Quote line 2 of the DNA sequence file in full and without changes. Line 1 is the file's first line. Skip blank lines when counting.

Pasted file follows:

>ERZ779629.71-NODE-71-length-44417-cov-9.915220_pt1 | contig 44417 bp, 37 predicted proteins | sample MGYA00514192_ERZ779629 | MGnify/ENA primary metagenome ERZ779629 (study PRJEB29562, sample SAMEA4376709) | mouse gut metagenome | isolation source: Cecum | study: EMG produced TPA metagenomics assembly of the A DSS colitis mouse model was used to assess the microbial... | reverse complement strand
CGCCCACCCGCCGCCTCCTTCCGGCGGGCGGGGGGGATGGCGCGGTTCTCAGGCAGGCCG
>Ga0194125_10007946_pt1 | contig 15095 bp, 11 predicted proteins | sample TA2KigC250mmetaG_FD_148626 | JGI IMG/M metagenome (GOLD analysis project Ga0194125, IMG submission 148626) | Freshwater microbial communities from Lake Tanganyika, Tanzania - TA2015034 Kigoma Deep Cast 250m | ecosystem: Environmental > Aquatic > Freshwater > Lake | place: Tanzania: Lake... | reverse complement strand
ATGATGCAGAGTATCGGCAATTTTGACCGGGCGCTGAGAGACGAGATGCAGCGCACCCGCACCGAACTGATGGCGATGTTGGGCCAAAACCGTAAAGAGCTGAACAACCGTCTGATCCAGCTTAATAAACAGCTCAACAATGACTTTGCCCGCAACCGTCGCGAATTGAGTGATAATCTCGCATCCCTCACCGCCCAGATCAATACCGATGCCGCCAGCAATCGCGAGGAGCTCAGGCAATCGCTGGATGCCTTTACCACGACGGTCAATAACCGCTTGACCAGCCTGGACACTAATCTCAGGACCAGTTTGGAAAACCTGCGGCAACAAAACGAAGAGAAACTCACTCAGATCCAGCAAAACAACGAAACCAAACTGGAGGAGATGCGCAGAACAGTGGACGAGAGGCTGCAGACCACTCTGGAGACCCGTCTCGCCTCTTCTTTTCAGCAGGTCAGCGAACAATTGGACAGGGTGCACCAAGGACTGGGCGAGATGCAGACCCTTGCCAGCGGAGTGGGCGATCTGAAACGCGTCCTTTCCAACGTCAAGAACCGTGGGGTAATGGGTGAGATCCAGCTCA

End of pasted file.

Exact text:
CGCCCACCCGCCGCCTCCTTCCGGCGGGCGGGGGGGATGGCGCGGTTCTCAGGCAGGCCG